Parrots in captivity seem to enjoy video chatting with their friends on Messenger

Parrots are naturally social creatures. In captivity, where they don’t usually have a flock to interact with, this can present some real challenges to keeping them happy and healthy. But recent research suggests that technology may be able to help them meet more of their social needs. a Led by researchers at University of Glasgow Northeastern University compared the parrots’ responses when they were given the option to video chat with other birds via Meta’s Messenger versus watching pre-recorded videos. They seem to have a preference for real-time conversations.

The research builds on findings from a series of small studies over the past few years, including one in which the team trained pet parrots to make video calls to each other (with human assistance) and another where they were taught to play tablet games. In the latest experiment, nine parrot owners were given tablets to prepare for their pets, and were then monitored for six months. During that period, the parrots – who were initially introduced to each other via video chat – were able to engage in calls with each other for up to three hours over 12 sessions. Half of these sessions included pre-recorded videos, while the other half were live video chats via Messenger.

Caregivers who recorded the sessions reported that the birds seemed more engaged during live interactions. They initiated more calls in those scenarios, and spent more time on average engaging with birds on the other end.

In each session, the parrots were allowed to make up to two calls, and the researchers found that those talking via Messenger reached this limit 46% of the time, compared to about half that when they were watching pre-recorded videos. Overall, they spent 561 minutes video chatting on Messenger compared to just 142 minutes watching pre-recorded videos.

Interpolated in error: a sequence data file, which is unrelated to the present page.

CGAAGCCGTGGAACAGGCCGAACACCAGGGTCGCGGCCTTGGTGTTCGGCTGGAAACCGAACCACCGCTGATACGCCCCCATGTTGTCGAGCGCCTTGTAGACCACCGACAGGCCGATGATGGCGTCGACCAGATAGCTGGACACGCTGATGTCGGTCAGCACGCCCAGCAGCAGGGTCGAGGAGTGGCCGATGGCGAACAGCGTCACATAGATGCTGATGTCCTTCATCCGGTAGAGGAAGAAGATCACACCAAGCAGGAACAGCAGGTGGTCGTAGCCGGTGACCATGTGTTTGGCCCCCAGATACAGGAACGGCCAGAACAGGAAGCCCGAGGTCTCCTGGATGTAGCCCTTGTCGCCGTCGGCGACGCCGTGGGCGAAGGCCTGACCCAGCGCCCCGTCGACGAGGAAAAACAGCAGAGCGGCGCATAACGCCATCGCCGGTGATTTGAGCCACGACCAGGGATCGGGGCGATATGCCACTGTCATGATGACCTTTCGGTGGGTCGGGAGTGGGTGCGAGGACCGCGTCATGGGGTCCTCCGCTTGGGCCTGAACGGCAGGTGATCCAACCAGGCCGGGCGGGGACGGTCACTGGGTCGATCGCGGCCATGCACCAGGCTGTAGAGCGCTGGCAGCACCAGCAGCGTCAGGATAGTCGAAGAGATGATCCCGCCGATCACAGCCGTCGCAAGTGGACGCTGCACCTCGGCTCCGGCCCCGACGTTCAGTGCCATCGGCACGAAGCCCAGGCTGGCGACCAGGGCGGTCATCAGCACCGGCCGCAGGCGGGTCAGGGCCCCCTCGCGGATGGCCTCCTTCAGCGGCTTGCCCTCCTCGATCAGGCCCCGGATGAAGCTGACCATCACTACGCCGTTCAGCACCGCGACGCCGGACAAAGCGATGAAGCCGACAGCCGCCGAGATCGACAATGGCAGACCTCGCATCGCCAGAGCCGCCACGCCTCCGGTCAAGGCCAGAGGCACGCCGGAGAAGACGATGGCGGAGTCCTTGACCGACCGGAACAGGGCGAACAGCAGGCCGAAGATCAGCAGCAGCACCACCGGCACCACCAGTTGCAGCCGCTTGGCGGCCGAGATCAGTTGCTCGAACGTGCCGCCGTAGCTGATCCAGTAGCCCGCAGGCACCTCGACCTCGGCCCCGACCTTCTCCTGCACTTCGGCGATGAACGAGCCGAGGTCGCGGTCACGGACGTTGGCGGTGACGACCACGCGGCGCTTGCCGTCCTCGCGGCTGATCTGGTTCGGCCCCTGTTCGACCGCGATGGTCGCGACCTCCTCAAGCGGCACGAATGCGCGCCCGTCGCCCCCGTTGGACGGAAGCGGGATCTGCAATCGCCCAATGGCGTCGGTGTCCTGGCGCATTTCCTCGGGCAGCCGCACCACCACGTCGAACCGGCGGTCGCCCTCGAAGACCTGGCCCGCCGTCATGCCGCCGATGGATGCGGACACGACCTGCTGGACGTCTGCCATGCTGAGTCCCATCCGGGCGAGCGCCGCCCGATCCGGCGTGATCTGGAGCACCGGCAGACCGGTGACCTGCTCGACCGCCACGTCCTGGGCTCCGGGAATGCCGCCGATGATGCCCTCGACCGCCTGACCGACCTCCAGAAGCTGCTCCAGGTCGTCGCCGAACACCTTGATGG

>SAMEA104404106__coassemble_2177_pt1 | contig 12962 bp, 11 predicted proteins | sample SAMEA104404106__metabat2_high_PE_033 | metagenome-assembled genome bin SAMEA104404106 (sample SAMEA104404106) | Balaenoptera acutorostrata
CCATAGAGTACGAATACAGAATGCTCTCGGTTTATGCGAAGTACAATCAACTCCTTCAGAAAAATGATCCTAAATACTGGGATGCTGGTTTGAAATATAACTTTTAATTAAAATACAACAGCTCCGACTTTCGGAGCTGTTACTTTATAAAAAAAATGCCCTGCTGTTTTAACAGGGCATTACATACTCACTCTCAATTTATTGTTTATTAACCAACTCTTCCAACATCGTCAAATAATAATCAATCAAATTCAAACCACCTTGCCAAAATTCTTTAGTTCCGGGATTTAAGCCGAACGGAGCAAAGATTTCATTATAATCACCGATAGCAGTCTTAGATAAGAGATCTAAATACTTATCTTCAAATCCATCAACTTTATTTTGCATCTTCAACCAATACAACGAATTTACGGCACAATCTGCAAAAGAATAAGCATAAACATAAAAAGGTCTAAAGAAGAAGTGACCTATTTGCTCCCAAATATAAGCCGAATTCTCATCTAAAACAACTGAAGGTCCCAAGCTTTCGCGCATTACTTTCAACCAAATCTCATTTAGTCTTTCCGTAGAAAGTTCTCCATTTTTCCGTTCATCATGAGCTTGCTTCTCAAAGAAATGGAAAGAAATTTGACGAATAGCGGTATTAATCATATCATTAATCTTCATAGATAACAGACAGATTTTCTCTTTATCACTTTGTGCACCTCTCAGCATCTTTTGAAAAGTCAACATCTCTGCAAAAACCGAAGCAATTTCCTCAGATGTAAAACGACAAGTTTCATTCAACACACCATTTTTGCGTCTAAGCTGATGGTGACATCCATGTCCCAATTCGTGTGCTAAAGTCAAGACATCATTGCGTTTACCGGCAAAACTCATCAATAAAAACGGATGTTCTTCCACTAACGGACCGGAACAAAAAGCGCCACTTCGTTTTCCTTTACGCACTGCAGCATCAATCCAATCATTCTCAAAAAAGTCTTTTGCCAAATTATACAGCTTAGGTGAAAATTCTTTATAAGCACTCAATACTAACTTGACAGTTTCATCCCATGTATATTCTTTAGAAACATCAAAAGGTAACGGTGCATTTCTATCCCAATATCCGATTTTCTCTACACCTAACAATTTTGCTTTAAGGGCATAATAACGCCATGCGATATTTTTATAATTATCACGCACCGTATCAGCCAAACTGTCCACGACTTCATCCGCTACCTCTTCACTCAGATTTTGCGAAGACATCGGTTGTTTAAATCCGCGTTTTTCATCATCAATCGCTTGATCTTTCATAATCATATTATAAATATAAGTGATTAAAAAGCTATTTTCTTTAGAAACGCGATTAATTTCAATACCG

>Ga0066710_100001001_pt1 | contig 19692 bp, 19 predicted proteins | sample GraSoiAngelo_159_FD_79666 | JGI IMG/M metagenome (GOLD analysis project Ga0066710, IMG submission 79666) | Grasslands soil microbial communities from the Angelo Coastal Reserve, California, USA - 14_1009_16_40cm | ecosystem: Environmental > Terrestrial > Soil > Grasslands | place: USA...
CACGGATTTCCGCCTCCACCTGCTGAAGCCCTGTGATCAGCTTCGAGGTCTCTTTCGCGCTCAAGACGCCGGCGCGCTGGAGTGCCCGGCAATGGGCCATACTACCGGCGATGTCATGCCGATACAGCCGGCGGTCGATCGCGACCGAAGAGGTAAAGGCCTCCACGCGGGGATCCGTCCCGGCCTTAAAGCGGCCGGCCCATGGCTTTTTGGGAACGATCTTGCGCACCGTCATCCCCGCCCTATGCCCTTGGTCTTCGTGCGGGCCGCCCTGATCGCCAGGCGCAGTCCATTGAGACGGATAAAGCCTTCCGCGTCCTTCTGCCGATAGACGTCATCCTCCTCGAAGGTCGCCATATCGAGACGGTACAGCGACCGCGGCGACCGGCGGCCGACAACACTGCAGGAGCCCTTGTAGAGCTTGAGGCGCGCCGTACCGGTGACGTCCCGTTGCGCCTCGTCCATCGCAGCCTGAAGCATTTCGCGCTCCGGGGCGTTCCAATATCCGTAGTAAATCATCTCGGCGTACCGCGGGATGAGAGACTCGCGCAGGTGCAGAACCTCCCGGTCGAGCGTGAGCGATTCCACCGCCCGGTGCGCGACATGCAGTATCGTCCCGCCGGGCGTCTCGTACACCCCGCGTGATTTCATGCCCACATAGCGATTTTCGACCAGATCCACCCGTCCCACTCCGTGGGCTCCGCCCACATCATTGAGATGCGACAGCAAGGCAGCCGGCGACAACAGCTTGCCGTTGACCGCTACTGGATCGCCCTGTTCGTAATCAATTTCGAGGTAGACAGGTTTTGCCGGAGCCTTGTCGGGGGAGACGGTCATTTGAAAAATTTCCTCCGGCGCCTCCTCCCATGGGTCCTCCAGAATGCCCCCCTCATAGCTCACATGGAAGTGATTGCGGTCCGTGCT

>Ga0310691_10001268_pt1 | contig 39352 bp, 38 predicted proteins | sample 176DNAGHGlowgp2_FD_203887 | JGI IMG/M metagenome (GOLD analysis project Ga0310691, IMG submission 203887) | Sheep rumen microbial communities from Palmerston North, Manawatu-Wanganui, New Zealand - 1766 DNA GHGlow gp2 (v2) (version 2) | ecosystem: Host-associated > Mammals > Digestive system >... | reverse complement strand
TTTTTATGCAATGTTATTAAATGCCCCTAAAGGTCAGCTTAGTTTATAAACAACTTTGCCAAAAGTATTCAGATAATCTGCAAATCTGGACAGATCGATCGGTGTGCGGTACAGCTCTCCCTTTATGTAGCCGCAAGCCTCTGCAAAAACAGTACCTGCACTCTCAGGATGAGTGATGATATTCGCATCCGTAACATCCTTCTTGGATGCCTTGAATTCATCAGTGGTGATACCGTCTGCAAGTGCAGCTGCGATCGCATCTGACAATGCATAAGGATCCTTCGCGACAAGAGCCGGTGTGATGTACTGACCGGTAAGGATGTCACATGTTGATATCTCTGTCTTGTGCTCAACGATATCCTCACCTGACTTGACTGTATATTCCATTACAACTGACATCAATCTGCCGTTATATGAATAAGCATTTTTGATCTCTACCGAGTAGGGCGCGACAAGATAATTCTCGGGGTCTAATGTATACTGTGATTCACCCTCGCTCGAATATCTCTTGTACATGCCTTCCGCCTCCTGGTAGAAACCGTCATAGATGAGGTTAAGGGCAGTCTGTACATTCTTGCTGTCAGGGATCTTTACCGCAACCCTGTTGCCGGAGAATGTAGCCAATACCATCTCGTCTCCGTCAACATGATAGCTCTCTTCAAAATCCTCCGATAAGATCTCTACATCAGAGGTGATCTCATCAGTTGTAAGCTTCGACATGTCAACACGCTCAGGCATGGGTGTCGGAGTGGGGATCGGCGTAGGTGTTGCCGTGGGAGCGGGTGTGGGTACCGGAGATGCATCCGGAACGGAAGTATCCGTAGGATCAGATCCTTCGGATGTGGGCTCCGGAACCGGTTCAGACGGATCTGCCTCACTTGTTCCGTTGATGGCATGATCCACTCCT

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“The ‘lively’ appearance appears to have made a difference in the parrots’ interactions with their displays.” Dr. Elena Hercej Douglas said, although it is noted that further study will be needed before definitive conclusions can be drawn. “Their behavior while interacting with another live bird often mirrored behaviors they would engage in with other parrots in real life, which was not the case in the pre-recorded sessions.” However, caregivers mostly reported that live and pre-recorded calls seemed to have a positive effect on the birds.

“The Internet holds a lot of potential to give animals the ability to interact with each other in new ways, but the systems we build to help them do this must be tailored to their specific needs and physical and mental abilities,” the doctor said. Hersky Douglas. “Studies like this can help lay the foundations for a truly animal-centered Internet.”

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